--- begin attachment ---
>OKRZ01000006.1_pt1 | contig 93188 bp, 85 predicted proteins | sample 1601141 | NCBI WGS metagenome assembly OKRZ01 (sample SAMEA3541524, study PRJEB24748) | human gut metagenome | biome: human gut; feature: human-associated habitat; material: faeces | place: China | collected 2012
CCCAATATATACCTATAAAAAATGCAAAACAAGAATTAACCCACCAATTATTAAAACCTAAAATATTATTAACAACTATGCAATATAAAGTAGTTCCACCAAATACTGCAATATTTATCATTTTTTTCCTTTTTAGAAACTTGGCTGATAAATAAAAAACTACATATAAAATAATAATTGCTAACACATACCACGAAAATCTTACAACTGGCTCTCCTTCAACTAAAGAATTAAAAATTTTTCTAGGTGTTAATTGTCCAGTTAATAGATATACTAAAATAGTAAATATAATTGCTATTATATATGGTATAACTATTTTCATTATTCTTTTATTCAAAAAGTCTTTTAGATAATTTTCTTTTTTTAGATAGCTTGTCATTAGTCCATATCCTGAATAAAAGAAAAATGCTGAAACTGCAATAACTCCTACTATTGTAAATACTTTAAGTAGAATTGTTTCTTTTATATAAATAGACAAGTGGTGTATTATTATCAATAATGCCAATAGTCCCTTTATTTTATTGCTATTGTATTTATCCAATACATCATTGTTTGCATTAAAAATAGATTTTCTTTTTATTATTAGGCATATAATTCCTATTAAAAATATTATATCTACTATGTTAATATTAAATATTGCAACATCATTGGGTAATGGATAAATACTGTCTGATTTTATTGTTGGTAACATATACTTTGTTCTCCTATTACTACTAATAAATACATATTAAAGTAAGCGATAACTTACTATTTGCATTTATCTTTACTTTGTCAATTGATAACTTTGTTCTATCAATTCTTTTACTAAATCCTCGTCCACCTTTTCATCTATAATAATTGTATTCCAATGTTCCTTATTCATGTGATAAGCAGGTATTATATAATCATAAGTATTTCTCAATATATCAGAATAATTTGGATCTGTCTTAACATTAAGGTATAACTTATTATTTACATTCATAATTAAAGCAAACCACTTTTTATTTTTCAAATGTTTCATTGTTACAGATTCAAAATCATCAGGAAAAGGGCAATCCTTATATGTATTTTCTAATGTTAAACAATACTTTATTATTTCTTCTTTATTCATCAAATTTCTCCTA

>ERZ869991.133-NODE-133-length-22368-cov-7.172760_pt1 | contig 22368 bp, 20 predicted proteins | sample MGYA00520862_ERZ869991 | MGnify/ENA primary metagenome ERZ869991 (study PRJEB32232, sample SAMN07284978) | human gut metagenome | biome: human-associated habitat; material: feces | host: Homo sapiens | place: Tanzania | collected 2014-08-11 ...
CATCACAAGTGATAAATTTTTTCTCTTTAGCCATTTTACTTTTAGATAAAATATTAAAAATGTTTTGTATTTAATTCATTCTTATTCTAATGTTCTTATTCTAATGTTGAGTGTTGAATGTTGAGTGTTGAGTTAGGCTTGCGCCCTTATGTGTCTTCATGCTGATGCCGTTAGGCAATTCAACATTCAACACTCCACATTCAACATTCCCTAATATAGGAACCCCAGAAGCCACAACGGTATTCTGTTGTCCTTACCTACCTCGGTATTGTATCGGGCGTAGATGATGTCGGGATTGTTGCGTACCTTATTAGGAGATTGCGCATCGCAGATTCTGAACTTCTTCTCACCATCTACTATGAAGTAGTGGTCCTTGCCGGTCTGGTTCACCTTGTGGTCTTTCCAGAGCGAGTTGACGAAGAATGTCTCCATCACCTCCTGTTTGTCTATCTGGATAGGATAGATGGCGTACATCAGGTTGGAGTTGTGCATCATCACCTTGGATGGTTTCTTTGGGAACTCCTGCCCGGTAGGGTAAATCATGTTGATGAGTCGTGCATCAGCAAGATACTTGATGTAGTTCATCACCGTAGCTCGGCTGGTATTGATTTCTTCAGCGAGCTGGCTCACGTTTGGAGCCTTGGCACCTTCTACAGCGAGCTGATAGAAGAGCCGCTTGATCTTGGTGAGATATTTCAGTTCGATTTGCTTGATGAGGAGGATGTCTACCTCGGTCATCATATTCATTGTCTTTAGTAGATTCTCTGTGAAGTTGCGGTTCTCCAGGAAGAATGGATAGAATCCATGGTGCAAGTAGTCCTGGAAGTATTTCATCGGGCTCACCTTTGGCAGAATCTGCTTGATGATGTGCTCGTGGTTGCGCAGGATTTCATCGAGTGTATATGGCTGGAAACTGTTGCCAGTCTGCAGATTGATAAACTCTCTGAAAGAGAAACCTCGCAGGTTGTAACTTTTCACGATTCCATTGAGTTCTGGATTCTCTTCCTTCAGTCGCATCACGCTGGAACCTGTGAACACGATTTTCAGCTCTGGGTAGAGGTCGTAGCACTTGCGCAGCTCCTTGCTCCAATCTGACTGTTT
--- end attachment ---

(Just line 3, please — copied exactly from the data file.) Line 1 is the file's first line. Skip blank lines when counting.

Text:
>ERZ869991.133-NODE-133-length-22368-cov-7.172760_pt1 | contig 22368 bp, 20 predicted proteins | sample MGYA00520862_ERZ869991 | MGnify/ENA primary metagenome ERZ869991 (study PRJEB32232, sample SAMN07284978) | human gut metagenome | biome: human-associated habitat; material: feces | host: Homo sapiens | place: Tanzania | collected 2014-08-11 ...